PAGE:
Space Probes

Blogs about space probes: launch and operations.

The infrared variations seen by a ground-based telescope in Jupiter's North Equatorial Belt between May 2001 and December 2011.

An article published in the journal “Nature Astronomy” reports a solution to the mystery of the change in color of some belts of the planet Jupiter’s atmosphere. A team of researchers used data collected by NASA’s Juno space probe to link those changes to the planet’s magnetic field. Scientists already knew the connection with variations in the infrared band, which means the propagation of electromagnetic field energy, about 50 kilometers below Jupiter’s surface. This new study brings evidence that the variations may in turn be caused by waves produced by the planetary magnetic field at depth.

The JUICE space probe blasting off atop an Ariane 5 ECA rocket (Image courtesy Arianespace)

A little while ago, ESA’s JUICE (JUpiter ICy moons Explorer) space probe was launched atop an Ariane 5 ECA rocket from the Kourou base in French Guiana. After about 27 minutes, it successfully separated from the rocket’s last stage and began the long journey that will take it to Jupiter orbit, where it will conduct its scientific mission, focused on the largest planet in the solar system’s so-called icy moons: Ganymede, Europa, and Callisto.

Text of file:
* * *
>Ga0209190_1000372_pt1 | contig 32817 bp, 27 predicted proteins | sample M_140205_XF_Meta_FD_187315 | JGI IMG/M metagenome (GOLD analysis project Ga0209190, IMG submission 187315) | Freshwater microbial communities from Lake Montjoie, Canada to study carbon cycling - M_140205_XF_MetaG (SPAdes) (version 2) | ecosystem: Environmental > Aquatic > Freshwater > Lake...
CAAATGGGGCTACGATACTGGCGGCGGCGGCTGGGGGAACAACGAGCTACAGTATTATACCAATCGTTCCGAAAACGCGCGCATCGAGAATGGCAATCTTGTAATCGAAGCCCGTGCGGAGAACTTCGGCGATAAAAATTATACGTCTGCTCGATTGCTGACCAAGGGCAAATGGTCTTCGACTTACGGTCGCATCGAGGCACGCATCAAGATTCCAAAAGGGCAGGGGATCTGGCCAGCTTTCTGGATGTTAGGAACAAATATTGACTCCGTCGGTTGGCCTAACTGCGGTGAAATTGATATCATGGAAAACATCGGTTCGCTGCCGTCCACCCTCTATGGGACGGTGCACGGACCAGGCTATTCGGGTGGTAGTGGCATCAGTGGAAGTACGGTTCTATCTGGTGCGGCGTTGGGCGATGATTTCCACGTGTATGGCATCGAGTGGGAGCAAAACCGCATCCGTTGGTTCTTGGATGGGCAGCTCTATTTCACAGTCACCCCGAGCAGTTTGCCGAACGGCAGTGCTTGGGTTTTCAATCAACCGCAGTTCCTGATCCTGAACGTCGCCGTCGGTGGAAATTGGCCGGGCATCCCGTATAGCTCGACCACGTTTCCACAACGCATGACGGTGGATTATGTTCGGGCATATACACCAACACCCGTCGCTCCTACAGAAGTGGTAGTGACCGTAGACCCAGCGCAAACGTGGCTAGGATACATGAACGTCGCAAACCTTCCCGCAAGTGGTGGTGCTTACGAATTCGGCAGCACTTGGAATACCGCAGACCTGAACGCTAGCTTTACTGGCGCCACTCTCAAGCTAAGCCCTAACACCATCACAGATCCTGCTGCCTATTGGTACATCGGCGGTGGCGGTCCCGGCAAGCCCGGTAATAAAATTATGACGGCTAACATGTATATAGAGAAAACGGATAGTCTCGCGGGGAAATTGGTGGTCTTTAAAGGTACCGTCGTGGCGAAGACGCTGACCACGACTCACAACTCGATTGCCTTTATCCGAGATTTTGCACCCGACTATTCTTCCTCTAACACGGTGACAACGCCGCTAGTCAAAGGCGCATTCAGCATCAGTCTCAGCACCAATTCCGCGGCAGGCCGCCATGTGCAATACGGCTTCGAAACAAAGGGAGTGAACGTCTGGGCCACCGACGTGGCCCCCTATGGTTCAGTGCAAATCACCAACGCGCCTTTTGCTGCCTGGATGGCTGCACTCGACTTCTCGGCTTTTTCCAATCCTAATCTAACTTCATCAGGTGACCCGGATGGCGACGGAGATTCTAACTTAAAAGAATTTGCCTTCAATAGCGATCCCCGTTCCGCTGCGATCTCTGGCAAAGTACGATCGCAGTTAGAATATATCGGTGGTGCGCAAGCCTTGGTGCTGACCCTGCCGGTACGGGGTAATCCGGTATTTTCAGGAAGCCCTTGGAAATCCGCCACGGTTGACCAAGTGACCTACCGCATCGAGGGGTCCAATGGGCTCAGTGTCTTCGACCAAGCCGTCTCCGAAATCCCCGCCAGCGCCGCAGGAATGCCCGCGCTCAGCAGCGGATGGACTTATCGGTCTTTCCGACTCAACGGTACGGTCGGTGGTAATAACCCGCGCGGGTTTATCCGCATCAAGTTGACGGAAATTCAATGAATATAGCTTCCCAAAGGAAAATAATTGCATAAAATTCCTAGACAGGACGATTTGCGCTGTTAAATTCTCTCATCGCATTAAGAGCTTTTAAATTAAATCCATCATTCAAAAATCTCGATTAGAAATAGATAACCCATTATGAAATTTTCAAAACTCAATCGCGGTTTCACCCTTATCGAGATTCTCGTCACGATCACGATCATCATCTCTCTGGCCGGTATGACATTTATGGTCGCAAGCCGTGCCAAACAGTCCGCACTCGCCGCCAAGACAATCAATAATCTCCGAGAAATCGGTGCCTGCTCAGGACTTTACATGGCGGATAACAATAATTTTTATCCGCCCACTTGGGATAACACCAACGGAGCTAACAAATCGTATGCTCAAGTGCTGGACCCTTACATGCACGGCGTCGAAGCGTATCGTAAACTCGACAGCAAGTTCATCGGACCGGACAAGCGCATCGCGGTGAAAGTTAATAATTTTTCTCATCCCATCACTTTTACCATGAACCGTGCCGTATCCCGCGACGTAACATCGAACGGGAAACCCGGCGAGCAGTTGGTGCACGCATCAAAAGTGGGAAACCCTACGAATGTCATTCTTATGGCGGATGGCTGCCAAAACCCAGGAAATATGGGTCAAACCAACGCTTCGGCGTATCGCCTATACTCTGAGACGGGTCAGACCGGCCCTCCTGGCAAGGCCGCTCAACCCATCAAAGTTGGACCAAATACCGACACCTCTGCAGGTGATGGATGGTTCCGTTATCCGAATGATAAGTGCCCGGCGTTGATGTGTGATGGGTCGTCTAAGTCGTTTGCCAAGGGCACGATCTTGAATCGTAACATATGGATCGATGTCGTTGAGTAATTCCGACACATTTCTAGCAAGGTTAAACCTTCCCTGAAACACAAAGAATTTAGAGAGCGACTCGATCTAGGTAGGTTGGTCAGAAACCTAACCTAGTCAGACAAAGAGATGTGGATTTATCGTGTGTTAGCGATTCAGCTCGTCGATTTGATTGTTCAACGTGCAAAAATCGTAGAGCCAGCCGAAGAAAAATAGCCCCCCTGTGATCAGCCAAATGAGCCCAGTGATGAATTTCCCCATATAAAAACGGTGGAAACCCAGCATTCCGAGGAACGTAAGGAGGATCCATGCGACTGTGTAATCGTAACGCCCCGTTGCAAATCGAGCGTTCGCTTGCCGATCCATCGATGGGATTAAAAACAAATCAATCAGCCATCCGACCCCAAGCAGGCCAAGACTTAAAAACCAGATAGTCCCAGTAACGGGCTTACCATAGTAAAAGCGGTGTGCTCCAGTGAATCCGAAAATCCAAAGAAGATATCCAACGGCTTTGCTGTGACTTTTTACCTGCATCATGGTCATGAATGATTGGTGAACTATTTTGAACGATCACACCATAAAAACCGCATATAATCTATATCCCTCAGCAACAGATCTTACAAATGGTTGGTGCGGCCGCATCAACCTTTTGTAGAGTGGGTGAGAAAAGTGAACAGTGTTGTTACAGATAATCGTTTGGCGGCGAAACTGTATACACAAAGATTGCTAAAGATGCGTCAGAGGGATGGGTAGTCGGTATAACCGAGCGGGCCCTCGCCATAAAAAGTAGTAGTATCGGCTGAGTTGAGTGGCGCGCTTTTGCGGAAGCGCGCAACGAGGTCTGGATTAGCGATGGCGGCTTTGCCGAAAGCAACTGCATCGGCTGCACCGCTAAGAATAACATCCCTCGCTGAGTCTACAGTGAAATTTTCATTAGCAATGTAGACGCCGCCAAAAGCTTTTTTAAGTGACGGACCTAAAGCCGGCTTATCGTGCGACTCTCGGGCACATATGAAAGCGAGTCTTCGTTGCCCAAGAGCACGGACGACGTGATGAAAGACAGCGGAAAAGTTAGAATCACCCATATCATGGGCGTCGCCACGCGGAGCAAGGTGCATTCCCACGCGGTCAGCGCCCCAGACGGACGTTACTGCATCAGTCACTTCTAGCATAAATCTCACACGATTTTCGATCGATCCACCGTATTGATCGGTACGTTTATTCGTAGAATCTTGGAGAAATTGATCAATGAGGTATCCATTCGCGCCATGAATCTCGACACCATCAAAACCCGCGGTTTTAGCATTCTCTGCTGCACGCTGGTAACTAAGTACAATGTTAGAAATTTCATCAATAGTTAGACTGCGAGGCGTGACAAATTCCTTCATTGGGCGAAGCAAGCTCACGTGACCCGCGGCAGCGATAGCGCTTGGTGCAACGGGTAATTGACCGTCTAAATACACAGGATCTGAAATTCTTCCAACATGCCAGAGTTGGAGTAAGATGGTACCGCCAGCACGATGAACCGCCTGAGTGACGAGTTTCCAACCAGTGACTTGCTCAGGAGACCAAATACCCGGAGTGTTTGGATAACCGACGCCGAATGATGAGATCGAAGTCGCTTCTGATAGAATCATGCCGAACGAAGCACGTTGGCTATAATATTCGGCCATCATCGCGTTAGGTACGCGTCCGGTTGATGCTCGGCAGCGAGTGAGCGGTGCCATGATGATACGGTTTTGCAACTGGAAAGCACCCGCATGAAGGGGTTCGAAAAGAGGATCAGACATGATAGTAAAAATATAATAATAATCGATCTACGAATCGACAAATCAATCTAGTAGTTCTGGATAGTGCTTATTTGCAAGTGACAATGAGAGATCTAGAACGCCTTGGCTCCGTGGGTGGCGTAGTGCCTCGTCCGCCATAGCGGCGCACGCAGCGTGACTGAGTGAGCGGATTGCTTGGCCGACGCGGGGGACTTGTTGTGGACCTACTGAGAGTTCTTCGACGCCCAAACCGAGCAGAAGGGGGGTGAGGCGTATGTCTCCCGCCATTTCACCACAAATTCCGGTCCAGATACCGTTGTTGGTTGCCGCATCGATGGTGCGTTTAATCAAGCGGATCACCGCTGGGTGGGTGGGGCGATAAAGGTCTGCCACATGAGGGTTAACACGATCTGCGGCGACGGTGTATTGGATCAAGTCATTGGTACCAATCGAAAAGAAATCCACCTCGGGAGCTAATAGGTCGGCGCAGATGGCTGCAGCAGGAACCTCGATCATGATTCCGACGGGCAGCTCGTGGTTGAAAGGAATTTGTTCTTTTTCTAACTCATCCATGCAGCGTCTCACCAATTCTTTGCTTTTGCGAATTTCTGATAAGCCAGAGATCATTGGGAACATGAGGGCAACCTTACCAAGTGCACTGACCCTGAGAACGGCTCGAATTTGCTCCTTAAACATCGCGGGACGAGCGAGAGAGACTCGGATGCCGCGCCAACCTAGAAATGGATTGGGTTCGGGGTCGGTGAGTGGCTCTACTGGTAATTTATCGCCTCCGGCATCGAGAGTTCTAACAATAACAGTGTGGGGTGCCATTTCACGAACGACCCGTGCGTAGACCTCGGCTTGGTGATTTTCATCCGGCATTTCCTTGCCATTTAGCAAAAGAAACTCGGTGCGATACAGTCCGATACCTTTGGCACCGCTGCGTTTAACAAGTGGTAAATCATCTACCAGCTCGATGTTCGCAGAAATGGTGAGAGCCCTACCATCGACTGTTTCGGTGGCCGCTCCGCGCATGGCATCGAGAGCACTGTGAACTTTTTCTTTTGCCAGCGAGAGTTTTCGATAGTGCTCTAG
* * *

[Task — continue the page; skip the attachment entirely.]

Ryugu, the Hayabusa 2 space probe and the molecules of uracil and vitamin B3

An article published in the journal “Nature Communications” reports the discovery of uracil, one of the bases of RNA, and niacin, i.e. vitamin B3, in the samples of asteroid Ryugu brought back to Earth by the Japanese Hayabusa 2 space probe. A team of researchers led by Yasuhiro Oba of Japan’s Hokkaido University developed an analytical technique to identify compounds in concentrations between parts per billion and parts per trillion to analyze just over 5 grams of samples.

A set of what are called super images that show Io's volcanic hot spots at different times when this moon was subject to observations

An article published in the journal “Geophysical Research Letters” reports the most accurate map created so far of the volcanoes of Io, one of the planet Jupiter’s Galilean moons. A team of researchers led by Francesca Zambon of the Italian National Institute of Astrophysics used data collected by the Juno space probe’s JIRAM instrument in a NASA mission that also sees the collaboration of the Italian Space Agency regarding JIRAM. The surveys made it possible to identify 242 volcanic hot spots, 23 of which had not been previously detected. The new hot spots were identified mainly in the polar regions, an achievement possible thanks to Juno’s orbit.

Sand dunes covered by frost on Mars (Image NASA/JPL-Caltech/University of Arizona)

To celebrate the winter solstice on Earth and the start of winter in the northern hemisphere, NASA has released some photos captured on Mars by its Mars Reconnaissance Orbiter space probe’s HiRISE camera showing what some Martian areas look like when it’s winter on the red planet. Seeing snowfall is still beyond the possibilities of the available instruments but frozen or at least frost-covered landscapes show some of the marvels of Mars.